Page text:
• Interacts effectively with other jurisdictions, law enforcement agencies and courts
  • Thoroughly prepares written reports and memoranda summarizing information
  • Testifies professionally in court regarding police duties and works with prosecutors, must be a credible witness
  • May lead or assist in in-depth investigations involving crimes or other serious offenses and work closely with district attorneys regarding cases
  • Complies with department policies, rules, regulations, instructions, statutes, and ordinances, as well as general policing literature, analyzes and interprets legal codes and criminal evidence

Takes proper safety precautions to prevent accidents, is responsible for own safety, others, materials and equipment, uses all required safety equipment and follows all safety regulations, policies and procedures, reports all accidents and damage to City property

Responsible for ensuring proper maintenance, service and cleanliness of assigned patrol unit and all assigned equipment

Responsible for knowing the names and general locations of streets, hospitals, public buildings, government agencies and important commercial establishments in the city

Responsible for obtaining and maintaining training and certifications applicable to the department

· May be assigned to other responsibilities, to include; Field Training Officer, School Resource Officer, SWAT, K9, or Instructor for a variety of police continuing education programs

· May assume the role of shift supervisor in the absence of a sergeant with the prior authorization of the Chief of Police or his delegate. Police officers must pass a standardized supervisory test and internal examination by the Chief of Police and/or his delegate prior to any supervisory assignment

Knowledge, skills and abilities:

To perform this job successfully, a person must be able to perform each essential task satisfactorily. Reasonable accommodations may be made to enable people with disabilities to perform essential functions. The requirements listed below are representative of the knowledge, skills and/or abilities required:

· Public safety and security: knowledge of the rules and regulations relating to the protection of persons, data and property; including the use of arms and force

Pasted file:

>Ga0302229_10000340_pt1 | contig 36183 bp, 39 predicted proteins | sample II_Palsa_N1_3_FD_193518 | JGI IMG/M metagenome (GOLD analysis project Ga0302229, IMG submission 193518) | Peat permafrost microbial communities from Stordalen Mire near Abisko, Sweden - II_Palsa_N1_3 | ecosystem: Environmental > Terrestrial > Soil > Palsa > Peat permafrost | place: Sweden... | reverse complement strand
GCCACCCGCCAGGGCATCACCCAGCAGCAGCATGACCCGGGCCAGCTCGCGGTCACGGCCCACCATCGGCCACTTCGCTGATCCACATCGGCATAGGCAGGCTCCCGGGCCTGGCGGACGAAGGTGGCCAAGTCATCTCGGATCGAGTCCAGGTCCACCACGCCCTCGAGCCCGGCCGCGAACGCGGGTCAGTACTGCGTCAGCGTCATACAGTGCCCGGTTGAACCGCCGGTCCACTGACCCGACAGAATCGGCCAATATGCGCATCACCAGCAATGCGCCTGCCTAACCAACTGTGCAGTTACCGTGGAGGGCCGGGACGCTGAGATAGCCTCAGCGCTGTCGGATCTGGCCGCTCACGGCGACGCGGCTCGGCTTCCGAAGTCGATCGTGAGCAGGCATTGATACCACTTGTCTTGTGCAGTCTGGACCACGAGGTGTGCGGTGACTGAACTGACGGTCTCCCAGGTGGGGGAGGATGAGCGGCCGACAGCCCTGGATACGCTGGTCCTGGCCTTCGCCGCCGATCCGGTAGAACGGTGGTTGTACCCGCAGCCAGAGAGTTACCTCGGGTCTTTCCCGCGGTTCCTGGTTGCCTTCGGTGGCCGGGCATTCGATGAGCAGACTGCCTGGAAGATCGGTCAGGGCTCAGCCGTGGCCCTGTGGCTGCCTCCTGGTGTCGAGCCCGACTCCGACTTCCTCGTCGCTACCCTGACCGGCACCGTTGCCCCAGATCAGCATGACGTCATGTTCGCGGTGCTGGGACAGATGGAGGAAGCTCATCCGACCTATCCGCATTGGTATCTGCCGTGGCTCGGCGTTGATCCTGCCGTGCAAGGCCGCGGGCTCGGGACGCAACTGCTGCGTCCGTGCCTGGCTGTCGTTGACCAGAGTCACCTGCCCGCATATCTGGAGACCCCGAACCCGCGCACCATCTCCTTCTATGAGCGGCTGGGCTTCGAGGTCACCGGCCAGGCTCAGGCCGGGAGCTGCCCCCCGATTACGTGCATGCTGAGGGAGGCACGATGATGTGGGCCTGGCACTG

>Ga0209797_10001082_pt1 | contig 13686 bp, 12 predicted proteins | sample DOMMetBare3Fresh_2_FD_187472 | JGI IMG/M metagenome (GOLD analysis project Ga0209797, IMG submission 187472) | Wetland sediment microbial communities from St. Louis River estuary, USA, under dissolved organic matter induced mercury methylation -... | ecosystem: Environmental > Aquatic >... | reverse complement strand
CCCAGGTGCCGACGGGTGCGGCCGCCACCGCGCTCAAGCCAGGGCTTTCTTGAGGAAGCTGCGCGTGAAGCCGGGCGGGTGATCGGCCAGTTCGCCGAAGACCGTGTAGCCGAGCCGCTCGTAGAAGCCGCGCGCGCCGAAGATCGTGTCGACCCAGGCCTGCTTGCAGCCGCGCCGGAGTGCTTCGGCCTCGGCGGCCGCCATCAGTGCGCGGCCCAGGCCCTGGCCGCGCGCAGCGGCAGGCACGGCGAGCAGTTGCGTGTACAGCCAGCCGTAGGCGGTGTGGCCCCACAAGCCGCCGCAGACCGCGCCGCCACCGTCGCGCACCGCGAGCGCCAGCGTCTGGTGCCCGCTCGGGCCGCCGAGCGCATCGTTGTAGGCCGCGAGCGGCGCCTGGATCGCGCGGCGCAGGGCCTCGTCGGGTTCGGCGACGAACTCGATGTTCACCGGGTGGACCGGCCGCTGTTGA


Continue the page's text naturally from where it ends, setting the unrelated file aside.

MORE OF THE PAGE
Law and Government: knowledge of statutes, criminal codes, court procedures, precedents, government regulations, executive orders, agency rules, and the democratic political process

Psychology: knowledge of basic human behavior and performance, including individual differences in ability, personality, learning and motivation

Knowledge of community policing techniques and programs

Knowledge of emergency medical practices and first aid

· Mechanical/technical: proficient in the safe operation of various equipment; including driving motor vehicles in dangerous situations, using computers, radios, weapons and other police equipment

Ability to act effectively in crisis situations

· Active listening: able to listen to what others are saying and ask appropriate questions

· Service Orientation: Skilled at actively seeking ways to help people, interacting tactfully and effectively with citizens in a wide variety of stressful situations

· Critical thinking: ability to use logic and analysis to identify strengths and weaknesses of different approaches

Social perception: ability to be aware of other people’s reactions and understand why they react the way they do

· Ability to make oral presentations

· Ability to read and interpret documents, such as safety rules, operating and maintenance instructions, and procedure manuals

Ability to add, subtract, multiply or divide quickly

· Ability to communicate information and ideas in writing so that others understand, including writing reports according to predefined formats

· Ability to simultaneously use oral language, social acumen and reasoning skills to conduct effective interviews

  • Ability to perform essential tasks with autonomy and initiative
  • Ability to work effectively with administrative or investigative staff on directed assignments

· Ability to pass a medical physical examination and drug screening

Education and experience:

A high school diploma or high school diploma is required

Sixty (60) semester hours at an accredited college or university is preferred